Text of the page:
Women have a new weapon they can use to make their case against the chilly office conditions many experience each summer, as their sleeveless summer work clothes do battle with cranked-up air-conditioning systems. A new study shows women tend to perform better on certain skills when the temperature is a little warmer, making them more productive, while men tend to perform better when the temperature is a bit cooler.
In a paper released Wednesday by the journal PLOS One, researchers at the University of Southern California and the WZB Berlin Social Science Center reported that in experiments, tests scores on verbal and math skills improved for women as the temperatures rose, and were better for men when they declined (though to a lesser effect), opening a new front in the office thermostat wars.
The paper’s release set off yet another round of attention and headlines to what’s been called the “thermostat patriarchy,” or the gender divide on where to set the thermostat in the office. A few years ago, a scientific paper in the journal Nature Climate Change turned up the dial of the debate when it offered physiological data for why women and men are comfortable at different indoor temperatures and spelled out how office temperatures may be based on the needs of a 40-year-old, 154-pound man.
Then last summer, it flared up again when Cynthia Nixon, Andrew Cuomo’s Democratic primary opponent for New York governor, asked a TV station to set the debate hall thermostat to a warm 76 degrees, calling workplaces “notoriously sexist when it comes to room temperature,” the New York Times reported.
When the PLOS One article prompted its own furious round of headlines and social media attention — “tweeting this while wrapped up in the blanket I keep at my desk,” wrote one woman on Twitter as she shared a headline on the paper — researcher Tom Chang, an associate professor of finance and business economics at the University of Southern California’s business school, wasn’t surprised.
Not only did the Nixon-Cuomo flap break out when they were wrapping up the paper last year, “but for the past 10-plus years, I’ve been arguing with my wife about the thermostat at the house,” Chang said. And at USC’s business school, he said, “the female faculty have illicit space heaters under their desks; they wear sweaters; they have blankets,” he said. “This is relevant for anyone who works in an office space.”
What Chang was surprised by was the magnitude of his study’s results. Chang and his co-author, Agne Kajackaite, tested verbal and math skills in tests of college students in Berlin. They found that for every one degree increase in Celsius, the number of math questions answered correctly by women went up by 1.76 percent. Put another way: Even within normal indoor temperature variations — increasing the temperature from the 60s to the 70s in the room — female performance on the math tests increased by 15 percent.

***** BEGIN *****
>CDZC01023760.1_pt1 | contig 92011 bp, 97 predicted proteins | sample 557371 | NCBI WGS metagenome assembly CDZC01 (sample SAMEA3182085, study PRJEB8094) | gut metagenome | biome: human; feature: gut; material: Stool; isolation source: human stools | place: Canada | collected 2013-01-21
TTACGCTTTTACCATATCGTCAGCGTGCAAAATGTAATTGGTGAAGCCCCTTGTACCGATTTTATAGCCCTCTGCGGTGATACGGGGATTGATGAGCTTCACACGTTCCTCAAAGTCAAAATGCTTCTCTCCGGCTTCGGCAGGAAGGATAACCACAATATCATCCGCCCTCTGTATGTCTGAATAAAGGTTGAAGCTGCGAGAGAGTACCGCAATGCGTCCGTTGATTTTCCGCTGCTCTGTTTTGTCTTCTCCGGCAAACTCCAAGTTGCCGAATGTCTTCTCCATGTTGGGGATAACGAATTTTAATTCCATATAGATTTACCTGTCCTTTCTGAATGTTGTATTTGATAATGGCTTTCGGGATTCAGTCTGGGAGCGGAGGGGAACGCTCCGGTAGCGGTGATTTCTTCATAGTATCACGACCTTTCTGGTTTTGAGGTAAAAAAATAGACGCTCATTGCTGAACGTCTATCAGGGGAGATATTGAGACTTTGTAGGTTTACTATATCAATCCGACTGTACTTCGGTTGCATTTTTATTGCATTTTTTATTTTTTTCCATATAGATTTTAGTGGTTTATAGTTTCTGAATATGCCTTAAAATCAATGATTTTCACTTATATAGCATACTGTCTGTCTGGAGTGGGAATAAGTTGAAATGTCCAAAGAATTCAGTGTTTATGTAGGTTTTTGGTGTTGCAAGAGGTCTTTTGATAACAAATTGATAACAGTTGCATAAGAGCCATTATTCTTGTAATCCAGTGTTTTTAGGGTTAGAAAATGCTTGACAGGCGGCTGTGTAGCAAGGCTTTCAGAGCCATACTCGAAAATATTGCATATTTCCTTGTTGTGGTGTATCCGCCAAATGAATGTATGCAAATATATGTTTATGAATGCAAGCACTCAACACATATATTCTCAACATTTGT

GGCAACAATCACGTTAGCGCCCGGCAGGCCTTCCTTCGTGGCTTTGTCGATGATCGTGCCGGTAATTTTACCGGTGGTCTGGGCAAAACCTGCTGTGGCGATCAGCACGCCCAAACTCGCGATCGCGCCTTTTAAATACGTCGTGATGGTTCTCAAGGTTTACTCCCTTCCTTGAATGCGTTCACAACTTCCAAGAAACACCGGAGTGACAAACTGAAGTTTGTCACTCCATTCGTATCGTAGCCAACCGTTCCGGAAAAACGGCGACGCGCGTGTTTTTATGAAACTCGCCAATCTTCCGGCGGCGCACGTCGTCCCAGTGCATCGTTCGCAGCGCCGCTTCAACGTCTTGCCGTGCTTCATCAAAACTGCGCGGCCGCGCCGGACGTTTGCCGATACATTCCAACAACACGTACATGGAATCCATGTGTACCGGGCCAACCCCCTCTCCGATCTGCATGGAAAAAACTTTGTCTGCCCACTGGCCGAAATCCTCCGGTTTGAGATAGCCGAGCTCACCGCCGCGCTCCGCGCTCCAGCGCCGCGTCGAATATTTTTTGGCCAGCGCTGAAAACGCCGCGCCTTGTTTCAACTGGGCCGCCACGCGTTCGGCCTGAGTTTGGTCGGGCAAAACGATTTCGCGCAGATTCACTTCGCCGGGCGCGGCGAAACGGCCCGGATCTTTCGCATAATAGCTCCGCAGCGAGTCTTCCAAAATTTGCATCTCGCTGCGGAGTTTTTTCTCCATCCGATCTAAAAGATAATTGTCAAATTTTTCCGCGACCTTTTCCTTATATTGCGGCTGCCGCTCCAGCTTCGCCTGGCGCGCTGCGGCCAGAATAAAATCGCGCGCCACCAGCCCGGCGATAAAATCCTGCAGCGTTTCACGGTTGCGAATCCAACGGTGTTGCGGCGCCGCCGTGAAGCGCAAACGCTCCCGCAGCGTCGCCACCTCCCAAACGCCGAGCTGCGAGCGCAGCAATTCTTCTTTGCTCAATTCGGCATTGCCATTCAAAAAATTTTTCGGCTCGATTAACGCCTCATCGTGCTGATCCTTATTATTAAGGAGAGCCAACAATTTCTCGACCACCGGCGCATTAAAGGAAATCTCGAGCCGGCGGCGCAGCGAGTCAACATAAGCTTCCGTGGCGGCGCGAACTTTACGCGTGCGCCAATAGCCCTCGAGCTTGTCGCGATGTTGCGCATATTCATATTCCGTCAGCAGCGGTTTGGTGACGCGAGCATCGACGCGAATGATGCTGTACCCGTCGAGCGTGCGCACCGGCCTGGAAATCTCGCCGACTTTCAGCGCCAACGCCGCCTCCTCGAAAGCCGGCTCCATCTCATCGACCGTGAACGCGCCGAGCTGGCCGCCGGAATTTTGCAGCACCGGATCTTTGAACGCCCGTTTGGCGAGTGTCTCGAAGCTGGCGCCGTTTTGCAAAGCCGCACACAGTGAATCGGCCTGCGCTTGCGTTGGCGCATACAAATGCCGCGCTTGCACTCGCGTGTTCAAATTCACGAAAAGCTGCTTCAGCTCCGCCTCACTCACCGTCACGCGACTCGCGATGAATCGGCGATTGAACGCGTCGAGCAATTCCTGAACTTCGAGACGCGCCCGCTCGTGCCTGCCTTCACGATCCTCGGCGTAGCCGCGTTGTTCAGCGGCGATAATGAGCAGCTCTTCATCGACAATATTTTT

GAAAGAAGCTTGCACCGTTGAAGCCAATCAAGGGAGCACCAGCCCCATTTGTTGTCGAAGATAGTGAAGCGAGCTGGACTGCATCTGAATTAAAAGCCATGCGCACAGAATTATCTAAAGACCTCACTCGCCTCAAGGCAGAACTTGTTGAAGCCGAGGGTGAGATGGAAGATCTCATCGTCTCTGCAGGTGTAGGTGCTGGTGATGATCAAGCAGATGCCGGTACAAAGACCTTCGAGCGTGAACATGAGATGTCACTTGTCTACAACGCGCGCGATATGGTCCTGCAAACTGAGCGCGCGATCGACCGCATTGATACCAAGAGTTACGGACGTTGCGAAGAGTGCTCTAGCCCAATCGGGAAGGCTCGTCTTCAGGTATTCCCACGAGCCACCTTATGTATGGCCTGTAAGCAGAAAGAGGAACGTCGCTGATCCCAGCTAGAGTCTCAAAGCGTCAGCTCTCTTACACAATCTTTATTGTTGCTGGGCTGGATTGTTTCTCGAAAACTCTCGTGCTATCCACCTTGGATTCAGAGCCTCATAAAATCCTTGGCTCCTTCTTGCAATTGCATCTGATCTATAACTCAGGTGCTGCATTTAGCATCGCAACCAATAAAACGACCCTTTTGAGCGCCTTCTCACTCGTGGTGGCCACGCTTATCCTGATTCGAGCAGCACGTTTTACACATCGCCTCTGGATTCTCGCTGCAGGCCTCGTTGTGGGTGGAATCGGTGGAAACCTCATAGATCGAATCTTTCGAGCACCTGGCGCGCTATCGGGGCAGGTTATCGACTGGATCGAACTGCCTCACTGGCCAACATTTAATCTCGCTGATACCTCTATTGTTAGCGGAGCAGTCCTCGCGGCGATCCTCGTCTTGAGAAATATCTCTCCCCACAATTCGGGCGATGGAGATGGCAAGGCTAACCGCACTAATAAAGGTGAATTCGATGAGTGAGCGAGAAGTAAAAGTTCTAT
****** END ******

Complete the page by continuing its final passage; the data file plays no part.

“This was a really large effect,” Chang said. Performance by males, meanwhile, dropped by about 3 percent, on average, when the temperature rose over the same variance.
Chang said the explanation for the difference isn’t entirely clear, but some research suggests the effect may be biological, or based on size — average surface area to body volume comparisons for men vs. women. “I haven’t seen anything definitive,” he said.
What’s not likely to be the explanation, at least in this case, was clothing. Because the test was run in college students, he said, there weren’t the same kind of sartorial differences between male and female participants. Rather than button-down shirts and pants or sleeveless blouses or dresses, both male and female students dressed in relatively similar ways, he said: “They were all coming in in shorts and a T-shirt."
Chang acknowledges that it’s also unclear whether the same productivity effects would be seen in a workplace environment as the student participants, but suggests the results are still a reminder employers should be more mindful that indoor temperatures aren’t just about making employees comfortable, but making them more productive.
What can employers do in response? The ubiquity of open office plans makes it more challenging, but Chang doesn’t rule out the idea of having different temperature settings in different spaces. Most important, he said, is to recognize that something should be done if people are complaining or actively making their own accommodations to cold temperatures.
“Everybody is latching on to the battle of the sexes, but I don’t think that’s the right lesson to take away from our work,” Chang said. “I think the two lessons are first, that these environmental factors matter more than people think they do when it comes to productivity. The other is one size doesn’t fit all. ... If half of the people in your office are sneaking space heaters under their desk or talking about how it’s hot all the time, you should take that more seriously.”
In places with good climate like Los Angeles, some fresh air might even be something to consider. His own office, Chang says, is in a modern building designed by the recently deceased architect I.M. Pei with beautiful glass windows overlooking a rose garden. But some issues with the air conditioning have meant temperatures have fluctuated, at times, between 55 and over 90 degrees. “If we had windows that would open, it would be 73 degrees all the time.”
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